intermittent oranges- missing a real definition

There are all kinds of great ideas folks have for fixing intermittent issues.  In fact each idea in and of itself is a worthwhile endeavor.   I have spent some time over the last couple of months fixing them, filing bugs on them, and really discussing them.  One question that remains- what is the definition of an intermittent.

I don’t plan to lay out a definition, instead I plan to ask some questions and lay out some parameters.  According to orange factor, there are 4640 failures in the last week (May 3 -> May 10) all within 514 unique bugs.  These are all failures that the sheriffs have done some kind of manual work on to star on treeherder.  I am not sure anybody can find a way to paint a pretty picture to make it appear we don’t have intermittent failures.

Looking at a few bugs, there are many reasons for intermittent failures:

  • core infrastructure (networking, power, large classes of machines (ec2), etc.)
  • machine specific (specific machine is failing a lot of jobs)
  • CI specific (buildbot issues, twisted issues, puppet issues, etc.)
  • CI Harness (usually mozharness)
  • Platforms (old platforms/tests we are phasing out, new platforms/tests we are phasing in)
  • Test harness (mochitest + libraries, common code for tests, reftest)
  • Test Cases (test cases actually causing failures, poorly written, new test cases, etc.)
  • Firefox Code (we actually have introduced conditions to cause real failures- just not every time)
  • Real regressions (failures which happen every time we run a test)

There are a lot of reasons, many of these have nothing to do with poor test cases or bad code in Firefox.  But many of these are showing up many times a day and as a developer who wants to fix a bad test, many are not really actionable.  Do we need to have some part of a definition to include something that is actionable?

Looking at the history of ‘intermittent-failure’ bugs in Bugzilla, many occur once and never occur again.  In fact this is the case for over half of the bugs filed (we file upwards of 100 new bugs/week).  While there are probably reasons for a given test case to fail, if it failed in August 2014 and has never failed again, is that test case intermittent?  As a developer could you really do anything about this given the fact that reproducing it is virtually impossible?

This is where I start to realize we need to find a way to identify real intermittent bugs/tests and not clutter the statistics with tests which are virtually impossible to reproduce.  Thinking back to what is actionable- I have found that while filing bugs for Talos regressions the closer the bug is filed to the original patch landing, the better the chance it will get fixed.  Adding to that point, we only keep 30 days of builds/test packages around for our CI automation.  I really think a definition of an intermittent needs to have some kind of concept of time.  Should we ignore intermittent failures which occur only once in 90 days?  Maybe ignore ones that don’t reproduce after 1000 iterations?  Some could argue that we look in a smaller or larger window of time/iterations.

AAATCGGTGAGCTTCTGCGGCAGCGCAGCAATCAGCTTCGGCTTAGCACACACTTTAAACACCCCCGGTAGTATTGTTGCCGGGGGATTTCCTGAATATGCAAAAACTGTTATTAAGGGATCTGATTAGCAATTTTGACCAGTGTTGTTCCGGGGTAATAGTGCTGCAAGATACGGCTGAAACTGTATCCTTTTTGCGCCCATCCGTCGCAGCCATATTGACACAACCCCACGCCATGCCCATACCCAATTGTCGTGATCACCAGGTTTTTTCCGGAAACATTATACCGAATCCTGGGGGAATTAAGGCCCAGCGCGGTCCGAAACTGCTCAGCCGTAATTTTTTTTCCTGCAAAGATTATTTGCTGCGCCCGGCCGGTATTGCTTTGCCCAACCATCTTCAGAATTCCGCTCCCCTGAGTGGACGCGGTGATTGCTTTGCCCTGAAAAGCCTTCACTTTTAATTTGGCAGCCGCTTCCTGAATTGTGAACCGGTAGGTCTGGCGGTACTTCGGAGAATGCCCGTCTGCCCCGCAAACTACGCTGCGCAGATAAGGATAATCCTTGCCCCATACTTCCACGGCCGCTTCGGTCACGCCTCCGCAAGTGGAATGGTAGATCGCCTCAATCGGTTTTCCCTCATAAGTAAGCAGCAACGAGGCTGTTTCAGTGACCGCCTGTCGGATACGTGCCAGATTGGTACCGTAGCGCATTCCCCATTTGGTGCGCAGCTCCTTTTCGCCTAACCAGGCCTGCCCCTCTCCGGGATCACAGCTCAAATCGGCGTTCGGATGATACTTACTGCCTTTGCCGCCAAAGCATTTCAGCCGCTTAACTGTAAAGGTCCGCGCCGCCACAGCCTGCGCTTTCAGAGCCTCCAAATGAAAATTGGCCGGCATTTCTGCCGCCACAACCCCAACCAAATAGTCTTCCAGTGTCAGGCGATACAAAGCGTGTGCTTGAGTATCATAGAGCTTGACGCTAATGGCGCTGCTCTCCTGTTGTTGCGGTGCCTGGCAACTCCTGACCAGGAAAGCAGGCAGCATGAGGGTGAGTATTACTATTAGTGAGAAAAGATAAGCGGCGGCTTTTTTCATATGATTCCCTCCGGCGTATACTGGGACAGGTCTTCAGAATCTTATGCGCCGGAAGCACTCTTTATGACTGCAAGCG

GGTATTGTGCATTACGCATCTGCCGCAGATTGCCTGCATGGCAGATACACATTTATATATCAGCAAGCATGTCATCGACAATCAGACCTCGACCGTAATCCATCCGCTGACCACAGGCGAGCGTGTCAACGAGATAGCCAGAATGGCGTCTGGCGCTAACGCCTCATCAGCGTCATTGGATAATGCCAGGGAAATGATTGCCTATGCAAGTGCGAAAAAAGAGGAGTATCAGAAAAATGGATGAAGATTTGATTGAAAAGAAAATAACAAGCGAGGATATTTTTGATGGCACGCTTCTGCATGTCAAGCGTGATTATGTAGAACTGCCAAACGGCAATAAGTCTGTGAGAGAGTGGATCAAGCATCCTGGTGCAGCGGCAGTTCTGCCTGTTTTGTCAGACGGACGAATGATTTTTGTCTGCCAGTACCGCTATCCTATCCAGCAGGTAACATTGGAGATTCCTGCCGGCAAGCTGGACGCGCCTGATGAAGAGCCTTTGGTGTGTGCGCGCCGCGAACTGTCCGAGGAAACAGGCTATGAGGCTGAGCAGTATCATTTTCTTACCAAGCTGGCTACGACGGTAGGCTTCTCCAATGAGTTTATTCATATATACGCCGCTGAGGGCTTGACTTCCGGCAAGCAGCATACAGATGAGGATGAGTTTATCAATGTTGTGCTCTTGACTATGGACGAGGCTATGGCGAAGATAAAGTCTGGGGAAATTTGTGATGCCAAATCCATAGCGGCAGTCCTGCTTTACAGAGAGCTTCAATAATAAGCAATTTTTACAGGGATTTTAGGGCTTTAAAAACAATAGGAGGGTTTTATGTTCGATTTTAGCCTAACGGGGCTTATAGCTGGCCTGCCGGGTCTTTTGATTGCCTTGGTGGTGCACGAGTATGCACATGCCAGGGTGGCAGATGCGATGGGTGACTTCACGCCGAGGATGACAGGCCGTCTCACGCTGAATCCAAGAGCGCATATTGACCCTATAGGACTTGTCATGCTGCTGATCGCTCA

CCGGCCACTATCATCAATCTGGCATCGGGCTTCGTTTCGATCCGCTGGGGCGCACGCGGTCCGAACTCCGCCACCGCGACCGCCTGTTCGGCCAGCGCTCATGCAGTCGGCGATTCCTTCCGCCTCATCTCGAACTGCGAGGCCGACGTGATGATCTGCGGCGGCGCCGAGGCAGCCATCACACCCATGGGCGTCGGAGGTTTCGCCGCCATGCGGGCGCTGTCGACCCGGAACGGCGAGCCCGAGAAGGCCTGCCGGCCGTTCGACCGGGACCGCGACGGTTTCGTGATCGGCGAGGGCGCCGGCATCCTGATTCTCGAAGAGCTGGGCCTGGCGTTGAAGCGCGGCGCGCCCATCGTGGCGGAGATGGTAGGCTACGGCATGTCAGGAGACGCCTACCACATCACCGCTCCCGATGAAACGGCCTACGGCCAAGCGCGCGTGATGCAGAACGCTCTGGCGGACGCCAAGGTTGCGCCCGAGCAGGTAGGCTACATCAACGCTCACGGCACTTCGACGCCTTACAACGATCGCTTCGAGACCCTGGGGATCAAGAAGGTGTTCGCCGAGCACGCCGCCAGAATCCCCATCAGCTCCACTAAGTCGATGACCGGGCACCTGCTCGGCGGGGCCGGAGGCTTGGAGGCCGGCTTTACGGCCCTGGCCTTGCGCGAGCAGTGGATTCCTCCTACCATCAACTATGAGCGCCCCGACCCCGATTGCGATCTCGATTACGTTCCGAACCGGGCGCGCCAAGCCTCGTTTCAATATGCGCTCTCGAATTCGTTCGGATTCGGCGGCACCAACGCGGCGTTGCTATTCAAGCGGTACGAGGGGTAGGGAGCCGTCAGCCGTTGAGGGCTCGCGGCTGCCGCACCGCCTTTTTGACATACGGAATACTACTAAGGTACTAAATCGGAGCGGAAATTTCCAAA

Lastly, when looking into specific bugs, I find many times they are already fixed.  Many of the intermittent failures are actually fixed!  Do we track how many get fixed?  How many have patches and have debugging already taking place?  For example in the last 28 days, we have filed 417 intermittents, of which 55 are already resolved and of the remaining 362 only 25 have occurred >=20 times.  Of these 25 bugs, 4 already have patches.  It appears a lot of work is done to fix intermittent failures which are actionable.  Are the ones which are not being fixed not actionable?  Are they in a component where all the developers are busy and heads down?

In a perfect world a failure would never occur, all tests would be green, and all users would use Firefox.  In reality we have to deal with thousands of failures every week, most of which never happen again.  This quarter I would like to see many folks get involved in discussions and determine:

  • what is too infrequent to be intermittent? we can call this noise
  • what is the general threshold where something is intermittent?
  • what is the general threshold where we are too intermittent and need to backout a fix or disable a test?
  • what is a reasonable timeframe to track these failures such that we can make them actionable?

Thanks for reading, I look forward to hearing from many who have ideas on this subject.  Stay tuned for an upcoming blog post about re-trigging intermittent failures to find the root cause.

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